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A 100 smart cities, a 100 new utopias: Fictions of migration and urbanization in India

Ayona Datta, School of Geography, University of Leeds

February 4th, 2015 - The Treehouse, Berrick Saul Building 4:15-5:30

In 2010, it was predicted by McKinsey Global Institute that India’s urban population will rise by 8% in the next 20 years with over 590 million people living in Indian cities. McKinsey suggested that India will need a planned portfolio of at least 20–30 new ‘cities of tomorrow’ to accommodate this increase.  In 2014, the newly elected Indian government announced an ambitious programme of building 100 new smart cities across India.  These cities are presented as the answer to the challenges of rural-urban migration, rapid urbanisation, and sustainable development in India.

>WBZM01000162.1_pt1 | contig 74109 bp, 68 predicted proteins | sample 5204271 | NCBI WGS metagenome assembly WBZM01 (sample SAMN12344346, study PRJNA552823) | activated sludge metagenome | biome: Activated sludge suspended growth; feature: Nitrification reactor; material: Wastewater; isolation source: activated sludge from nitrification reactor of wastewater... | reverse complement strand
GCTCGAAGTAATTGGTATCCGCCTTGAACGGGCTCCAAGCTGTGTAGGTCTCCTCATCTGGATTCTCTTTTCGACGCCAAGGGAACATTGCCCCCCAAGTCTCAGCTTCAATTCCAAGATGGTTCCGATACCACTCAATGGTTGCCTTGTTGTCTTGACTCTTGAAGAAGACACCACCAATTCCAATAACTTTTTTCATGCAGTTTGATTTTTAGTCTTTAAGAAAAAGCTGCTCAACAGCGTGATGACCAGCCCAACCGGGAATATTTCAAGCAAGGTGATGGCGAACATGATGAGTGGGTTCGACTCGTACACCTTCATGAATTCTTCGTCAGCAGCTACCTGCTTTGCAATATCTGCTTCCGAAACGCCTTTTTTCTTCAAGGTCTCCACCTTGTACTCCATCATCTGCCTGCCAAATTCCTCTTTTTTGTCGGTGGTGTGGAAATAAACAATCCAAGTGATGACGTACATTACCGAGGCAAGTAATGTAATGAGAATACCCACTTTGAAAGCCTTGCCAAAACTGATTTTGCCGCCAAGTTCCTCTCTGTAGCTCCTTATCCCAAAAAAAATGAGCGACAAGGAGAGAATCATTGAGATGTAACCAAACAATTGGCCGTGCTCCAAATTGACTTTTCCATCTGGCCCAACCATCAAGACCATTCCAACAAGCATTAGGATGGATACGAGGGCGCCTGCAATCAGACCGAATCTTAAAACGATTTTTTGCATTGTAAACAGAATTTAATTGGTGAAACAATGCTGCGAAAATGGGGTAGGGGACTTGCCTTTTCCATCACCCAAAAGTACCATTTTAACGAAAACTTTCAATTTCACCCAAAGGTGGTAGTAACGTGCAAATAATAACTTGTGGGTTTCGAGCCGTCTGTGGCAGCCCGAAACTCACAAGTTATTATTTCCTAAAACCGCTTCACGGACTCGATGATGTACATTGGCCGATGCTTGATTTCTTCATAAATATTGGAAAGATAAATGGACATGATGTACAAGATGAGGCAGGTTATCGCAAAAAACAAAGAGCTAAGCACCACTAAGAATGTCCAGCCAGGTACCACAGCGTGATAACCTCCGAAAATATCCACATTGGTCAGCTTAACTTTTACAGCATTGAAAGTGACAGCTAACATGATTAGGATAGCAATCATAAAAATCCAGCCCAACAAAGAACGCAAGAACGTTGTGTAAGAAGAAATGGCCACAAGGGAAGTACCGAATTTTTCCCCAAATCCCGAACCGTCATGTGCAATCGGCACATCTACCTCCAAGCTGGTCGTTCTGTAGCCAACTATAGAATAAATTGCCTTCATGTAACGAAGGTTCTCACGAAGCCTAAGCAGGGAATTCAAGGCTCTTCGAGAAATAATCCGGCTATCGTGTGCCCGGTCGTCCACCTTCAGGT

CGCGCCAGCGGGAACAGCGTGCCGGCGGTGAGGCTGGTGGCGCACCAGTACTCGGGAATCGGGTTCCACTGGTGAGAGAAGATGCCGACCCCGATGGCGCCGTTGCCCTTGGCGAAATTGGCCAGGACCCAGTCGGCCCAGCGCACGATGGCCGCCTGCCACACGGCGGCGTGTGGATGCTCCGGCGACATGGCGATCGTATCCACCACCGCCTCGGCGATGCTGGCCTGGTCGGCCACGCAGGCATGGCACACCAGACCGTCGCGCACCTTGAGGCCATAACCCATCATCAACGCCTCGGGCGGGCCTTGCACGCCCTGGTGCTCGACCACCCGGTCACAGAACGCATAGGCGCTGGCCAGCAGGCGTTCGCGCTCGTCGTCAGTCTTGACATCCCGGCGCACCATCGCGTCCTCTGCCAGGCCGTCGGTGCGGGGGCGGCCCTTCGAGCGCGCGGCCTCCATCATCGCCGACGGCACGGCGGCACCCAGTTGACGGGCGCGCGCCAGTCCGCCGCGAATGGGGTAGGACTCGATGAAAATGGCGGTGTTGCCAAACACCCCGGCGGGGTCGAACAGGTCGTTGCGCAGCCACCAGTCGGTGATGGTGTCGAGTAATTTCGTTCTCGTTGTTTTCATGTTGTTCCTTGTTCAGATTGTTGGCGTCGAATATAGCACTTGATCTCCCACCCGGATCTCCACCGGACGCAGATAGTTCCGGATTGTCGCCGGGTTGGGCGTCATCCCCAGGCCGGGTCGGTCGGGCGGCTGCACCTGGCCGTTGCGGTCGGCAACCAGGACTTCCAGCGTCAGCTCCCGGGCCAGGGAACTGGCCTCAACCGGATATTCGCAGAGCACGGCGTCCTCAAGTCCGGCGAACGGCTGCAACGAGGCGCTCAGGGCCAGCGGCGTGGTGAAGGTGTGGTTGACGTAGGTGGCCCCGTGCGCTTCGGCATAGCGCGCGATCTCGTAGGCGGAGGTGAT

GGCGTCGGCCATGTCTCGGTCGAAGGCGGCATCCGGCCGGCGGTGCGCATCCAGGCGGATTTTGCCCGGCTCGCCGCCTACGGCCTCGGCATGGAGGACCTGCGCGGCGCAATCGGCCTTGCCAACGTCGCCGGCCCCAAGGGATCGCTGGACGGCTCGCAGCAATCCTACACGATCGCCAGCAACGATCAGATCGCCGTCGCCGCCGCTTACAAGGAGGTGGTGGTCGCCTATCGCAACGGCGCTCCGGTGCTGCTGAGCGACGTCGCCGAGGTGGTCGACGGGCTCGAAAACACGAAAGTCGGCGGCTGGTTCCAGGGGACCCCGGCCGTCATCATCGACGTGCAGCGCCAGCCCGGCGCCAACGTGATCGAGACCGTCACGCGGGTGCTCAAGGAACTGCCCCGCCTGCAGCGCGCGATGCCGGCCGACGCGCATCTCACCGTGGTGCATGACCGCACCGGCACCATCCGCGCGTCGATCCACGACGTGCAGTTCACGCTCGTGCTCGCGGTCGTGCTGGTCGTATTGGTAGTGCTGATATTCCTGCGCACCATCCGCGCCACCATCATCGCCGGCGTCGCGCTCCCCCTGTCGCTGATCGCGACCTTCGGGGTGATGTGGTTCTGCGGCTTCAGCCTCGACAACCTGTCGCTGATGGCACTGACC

This paper presents what it terms the ‘fictions’ of migration and urbanization in India that legitimises new regimes of accumulation and dispossession. Fictions situate diverse global spaces and practices of becoming ‘smart’ within a context of utopian urban planning in India, in ways that entire new cities are put together through a rhetoric of crisis around migration and urbanization. By looking at the emerging smart city policy and the increasing national competition between Indian cities to be declared as the ‘first’ smart city, this paper makes the following arguments. First that smart cities in India are part of a longer genealogy of utopian colonial and post-colonial urban planning, which now tap into the desires and aspirations of the young upwardly mobile Indian youth to stake new digital citizenships. Second, that the sustenance of the fiction demands a continuous ‘lawfare’ by the state to make land available for the new smart city infrastructure. Finally, that the fault lines of these utopian visions of smart cities begin to emerge when their claims to establish digital citizenships encounter the messy realities of local citizenships tied to land.